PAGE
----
Our bodies go through significant physical changes during pregnancy, beyond the baby bump. While you might be prepared for the morning sickness and the cravings, did you know that pregnancy can also affect your teeth and gums?
The old wives' tale that you lose a tooth for every child isn't true, but hormone changes can increase your risk of dental problems such as tooth decay and gum disease. The good news is that these can usually be kept at bay when you maintain good oral hygiene and keep up with your scheduled dental visits.
One of the changes that occurs in the body during pregnancy is the production of more hormones, including oestrogen and progesterone. While these help to prepare the body for pregnancy and breastfeeding, they can also have side-effects such as mood swings and nausea.
In terms of oral health, hormone changes can affect the way your body reacts to plaque – the layer of bacteria that can build up on the surfaces of teeth. This can increase your risk of developing problems such as tooth decay and gum disease, particularly in the second trimester.
Vomiting caused by morning sickness can also potentially damage your teeth if acidic vomit is allowed to remain on their surface. Rinsing your mouth soon after should remove most of the acid. Brushing your teeth too soon after vomiting is not recommended, however, as this may damage the weakened enamel.
If you have cravings for sugary or starchy snacks and drinks during your pregnancy, giving in to these may also increase your risk of dental problems. You can research healthy alternatives online or talk to your dentist about teeth-friendly snacks to try.
Most dental problems can be prevented by maintaining good oral hygiene. This includes brushing your teeth twice a day, flossing once a day, following a healthy diet, cutting down on sugar and avoiding smoking, which also increases gum disease risk. Women who already have good oral health and take good care of their teeth and gums are less likely to experience dental problems during pregnancy.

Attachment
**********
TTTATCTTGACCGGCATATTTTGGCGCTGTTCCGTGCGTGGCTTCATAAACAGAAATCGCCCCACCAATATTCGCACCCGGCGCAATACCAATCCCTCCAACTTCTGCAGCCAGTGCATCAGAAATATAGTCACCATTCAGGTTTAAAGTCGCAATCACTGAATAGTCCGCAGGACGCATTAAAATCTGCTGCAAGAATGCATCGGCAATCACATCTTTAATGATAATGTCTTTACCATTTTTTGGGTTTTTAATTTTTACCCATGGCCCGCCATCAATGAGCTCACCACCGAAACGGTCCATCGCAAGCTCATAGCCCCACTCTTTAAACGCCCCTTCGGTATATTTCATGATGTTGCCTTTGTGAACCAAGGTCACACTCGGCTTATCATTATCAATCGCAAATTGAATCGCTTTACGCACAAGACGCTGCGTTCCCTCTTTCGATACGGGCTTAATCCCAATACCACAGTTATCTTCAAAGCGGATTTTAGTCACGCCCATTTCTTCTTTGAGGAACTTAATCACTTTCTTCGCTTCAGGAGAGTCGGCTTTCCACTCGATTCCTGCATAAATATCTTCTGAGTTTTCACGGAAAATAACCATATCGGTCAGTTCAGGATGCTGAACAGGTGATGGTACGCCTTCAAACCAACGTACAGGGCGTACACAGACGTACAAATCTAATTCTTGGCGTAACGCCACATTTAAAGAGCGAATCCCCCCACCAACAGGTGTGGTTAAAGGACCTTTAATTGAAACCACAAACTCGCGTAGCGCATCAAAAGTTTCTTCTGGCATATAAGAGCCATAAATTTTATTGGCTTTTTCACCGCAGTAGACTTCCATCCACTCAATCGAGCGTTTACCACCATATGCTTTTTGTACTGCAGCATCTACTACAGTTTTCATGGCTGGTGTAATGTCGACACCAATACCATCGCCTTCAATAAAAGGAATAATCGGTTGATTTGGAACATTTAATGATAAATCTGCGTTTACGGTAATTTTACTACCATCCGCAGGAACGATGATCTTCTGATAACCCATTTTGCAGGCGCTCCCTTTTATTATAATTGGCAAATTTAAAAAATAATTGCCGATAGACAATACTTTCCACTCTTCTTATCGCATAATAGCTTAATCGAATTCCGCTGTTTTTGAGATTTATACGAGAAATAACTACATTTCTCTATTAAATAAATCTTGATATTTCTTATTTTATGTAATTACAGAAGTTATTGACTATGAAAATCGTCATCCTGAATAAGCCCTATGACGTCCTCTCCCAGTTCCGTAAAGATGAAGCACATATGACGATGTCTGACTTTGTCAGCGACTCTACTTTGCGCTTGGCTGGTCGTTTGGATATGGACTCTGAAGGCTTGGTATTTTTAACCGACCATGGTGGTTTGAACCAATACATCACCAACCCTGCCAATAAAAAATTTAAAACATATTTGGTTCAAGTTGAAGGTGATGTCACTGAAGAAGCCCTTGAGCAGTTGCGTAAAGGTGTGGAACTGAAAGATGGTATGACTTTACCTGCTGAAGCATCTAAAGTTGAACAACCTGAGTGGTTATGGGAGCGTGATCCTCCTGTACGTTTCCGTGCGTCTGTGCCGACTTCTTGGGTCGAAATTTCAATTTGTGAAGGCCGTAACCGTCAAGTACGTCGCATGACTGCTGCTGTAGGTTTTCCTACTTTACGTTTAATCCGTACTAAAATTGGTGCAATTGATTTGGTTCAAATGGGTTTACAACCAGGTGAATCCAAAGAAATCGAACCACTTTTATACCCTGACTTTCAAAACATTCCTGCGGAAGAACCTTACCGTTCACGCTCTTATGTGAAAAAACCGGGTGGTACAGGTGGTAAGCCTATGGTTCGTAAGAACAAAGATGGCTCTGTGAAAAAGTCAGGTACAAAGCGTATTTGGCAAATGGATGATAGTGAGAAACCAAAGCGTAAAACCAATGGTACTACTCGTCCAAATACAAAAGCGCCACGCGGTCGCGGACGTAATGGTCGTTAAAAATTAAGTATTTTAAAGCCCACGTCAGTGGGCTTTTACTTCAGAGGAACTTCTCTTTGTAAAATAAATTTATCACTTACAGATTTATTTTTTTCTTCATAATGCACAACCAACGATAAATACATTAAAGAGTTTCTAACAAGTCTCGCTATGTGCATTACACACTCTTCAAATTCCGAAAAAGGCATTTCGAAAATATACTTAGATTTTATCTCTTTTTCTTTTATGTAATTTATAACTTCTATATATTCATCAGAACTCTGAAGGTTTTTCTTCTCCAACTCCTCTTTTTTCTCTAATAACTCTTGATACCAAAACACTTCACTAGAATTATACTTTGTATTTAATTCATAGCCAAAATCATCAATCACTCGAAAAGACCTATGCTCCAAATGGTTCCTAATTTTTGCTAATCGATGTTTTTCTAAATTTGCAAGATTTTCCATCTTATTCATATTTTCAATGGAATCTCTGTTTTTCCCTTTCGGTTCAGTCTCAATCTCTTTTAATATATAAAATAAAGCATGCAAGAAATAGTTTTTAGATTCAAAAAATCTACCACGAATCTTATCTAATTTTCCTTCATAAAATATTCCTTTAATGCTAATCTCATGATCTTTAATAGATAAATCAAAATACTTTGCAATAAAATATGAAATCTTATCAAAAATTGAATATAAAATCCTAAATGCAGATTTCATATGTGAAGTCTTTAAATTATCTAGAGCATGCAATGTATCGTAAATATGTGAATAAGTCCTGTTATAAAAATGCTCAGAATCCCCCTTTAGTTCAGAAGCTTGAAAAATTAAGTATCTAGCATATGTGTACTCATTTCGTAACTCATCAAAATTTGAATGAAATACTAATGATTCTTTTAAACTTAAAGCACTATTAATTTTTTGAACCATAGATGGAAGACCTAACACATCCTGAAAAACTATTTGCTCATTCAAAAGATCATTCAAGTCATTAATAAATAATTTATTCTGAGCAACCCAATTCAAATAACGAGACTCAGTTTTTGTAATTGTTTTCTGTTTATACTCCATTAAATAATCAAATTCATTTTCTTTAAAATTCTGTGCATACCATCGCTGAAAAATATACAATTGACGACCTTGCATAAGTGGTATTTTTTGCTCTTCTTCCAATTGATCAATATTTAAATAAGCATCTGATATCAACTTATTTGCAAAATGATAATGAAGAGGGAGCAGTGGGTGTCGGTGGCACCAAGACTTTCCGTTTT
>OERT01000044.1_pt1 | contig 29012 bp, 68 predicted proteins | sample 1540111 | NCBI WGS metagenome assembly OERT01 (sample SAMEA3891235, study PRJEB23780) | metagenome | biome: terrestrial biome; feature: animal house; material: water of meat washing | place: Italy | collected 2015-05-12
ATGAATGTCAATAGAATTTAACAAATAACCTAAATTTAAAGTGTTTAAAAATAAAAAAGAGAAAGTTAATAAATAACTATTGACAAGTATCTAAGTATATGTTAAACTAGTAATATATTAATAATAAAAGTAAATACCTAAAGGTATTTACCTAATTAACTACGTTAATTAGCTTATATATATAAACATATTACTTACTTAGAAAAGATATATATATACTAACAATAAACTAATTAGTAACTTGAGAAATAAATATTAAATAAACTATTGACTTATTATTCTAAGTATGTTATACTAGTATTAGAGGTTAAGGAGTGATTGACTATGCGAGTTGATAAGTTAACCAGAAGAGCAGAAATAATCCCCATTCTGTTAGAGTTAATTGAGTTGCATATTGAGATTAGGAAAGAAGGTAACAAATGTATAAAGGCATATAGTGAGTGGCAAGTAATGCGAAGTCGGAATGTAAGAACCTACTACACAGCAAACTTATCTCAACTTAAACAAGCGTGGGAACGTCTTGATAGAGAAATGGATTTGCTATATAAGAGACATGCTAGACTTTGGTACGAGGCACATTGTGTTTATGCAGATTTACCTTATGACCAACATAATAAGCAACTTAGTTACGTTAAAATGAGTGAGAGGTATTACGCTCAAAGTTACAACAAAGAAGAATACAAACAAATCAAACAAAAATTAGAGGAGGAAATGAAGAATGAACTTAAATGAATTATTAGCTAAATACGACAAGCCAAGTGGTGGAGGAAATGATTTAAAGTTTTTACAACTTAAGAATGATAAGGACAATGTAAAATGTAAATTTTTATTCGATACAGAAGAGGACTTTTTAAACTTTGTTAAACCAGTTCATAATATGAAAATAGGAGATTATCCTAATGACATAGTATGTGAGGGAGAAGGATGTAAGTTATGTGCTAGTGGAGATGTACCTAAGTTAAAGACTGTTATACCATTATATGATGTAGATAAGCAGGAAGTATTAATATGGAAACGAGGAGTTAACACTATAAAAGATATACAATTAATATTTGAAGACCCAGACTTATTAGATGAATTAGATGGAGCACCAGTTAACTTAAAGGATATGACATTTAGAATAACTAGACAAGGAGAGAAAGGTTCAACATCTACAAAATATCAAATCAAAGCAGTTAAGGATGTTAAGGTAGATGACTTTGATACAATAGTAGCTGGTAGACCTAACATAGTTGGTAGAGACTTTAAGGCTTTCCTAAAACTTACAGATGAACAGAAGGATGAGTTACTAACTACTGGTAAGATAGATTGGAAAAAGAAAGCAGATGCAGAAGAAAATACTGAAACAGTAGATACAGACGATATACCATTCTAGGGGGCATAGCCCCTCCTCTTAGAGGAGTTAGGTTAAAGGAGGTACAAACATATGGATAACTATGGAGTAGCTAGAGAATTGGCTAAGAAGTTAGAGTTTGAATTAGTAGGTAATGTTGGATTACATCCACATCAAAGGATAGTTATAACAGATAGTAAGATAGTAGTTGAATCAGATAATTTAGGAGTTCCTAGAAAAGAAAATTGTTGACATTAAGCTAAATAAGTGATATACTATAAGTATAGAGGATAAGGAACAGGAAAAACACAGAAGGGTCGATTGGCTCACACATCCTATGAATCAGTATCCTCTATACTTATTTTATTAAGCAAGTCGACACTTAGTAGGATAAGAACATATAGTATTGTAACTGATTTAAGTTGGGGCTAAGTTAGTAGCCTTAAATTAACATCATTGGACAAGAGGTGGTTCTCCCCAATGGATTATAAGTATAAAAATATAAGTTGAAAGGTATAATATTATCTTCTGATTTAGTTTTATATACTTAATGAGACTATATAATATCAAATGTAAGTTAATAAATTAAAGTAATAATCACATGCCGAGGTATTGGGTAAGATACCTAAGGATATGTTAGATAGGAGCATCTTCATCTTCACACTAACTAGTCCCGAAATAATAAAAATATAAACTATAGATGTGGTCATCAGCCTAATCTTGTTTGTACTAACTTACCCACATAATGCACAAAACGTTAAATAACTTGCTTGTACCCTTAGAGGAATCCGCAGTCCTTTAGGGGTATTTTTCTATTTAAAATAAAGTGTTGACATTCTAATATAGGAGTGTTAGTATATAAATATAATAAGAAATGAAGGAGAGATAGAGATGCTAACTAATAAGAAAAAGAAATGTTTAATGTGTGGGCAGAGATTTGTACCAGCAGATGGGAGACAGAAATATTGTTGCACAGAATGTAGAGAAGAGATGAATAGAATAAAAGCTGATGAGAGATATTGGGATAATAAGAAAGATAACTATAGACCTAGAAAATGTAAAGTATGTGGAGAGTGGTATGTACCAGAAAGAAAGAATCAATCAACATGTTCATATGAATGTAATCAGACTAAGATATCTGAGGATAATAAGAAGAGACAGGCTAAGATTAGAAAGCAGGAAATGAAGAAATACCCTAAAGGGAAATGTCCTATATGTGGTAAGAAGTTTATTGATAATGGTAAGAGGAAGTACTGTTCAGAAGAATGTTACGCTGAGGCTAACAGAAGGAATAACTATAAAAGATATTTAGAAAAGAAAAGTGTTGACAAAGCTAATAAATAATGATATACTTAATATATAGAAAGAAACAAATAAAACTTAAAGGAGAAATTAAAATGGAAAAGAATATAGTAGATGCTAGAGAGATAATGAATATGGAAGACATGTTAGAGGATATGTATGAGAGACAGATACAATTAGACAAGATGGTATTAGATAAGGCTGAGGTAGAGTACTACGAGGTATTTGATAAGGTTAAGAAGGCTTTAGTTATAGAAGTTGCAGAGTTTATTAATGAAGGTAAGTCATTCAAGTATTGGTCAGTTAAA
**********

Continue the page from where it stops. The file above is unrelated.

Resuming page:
It's recommended that you make an appointment with your dentist before pregnancy, if possible, so they can give you a complete oral health assessment. If your dentist notices any signs of a problem, they may recommend treatments or changes to your hygiene routine. It's recommended that any outstanding dental treatments should be taken care of before pregnancy rather than during, unless these are needed urgently.
Food and drink rich in calcium and vitamin D can also help to protect your teeth during pregnancy, as well as provide nutrition to your developing child. Good sources of dietary calcium include milk, cheese and plain yoghurt, while cheese, eggs and fatty fish are high in vitamin D.
There is evidence that gum disease during pregnancy (pregnancy gingivitis) may be linked with issues such as premature birth and low birth weight. An estimated 18 percent of premature births are thought to be triggered by gum disease, and this can increase the risk of health problems for newborn infants.
Taking good care of your oral health before, during and after pregnancy is in the interests of you and your child.
If you want to see a dentist in Sydney for a check-up or just for some advice, talk to our friendly team at Sydney CBD Dental.
 Better Health Channel. Pregnancy and teeth [Online] 2006 [Updated February 2018, accessed September 2018] Available from: https://www.betterhealth.vic.gov.au/health/healthyliving/pregnancy-and-teeth
 Healthdirect. Getting pregnant [Online] 2017 [Accessed September 2018] Available from: https://www.healthdirect.gov.au/getting-pregnant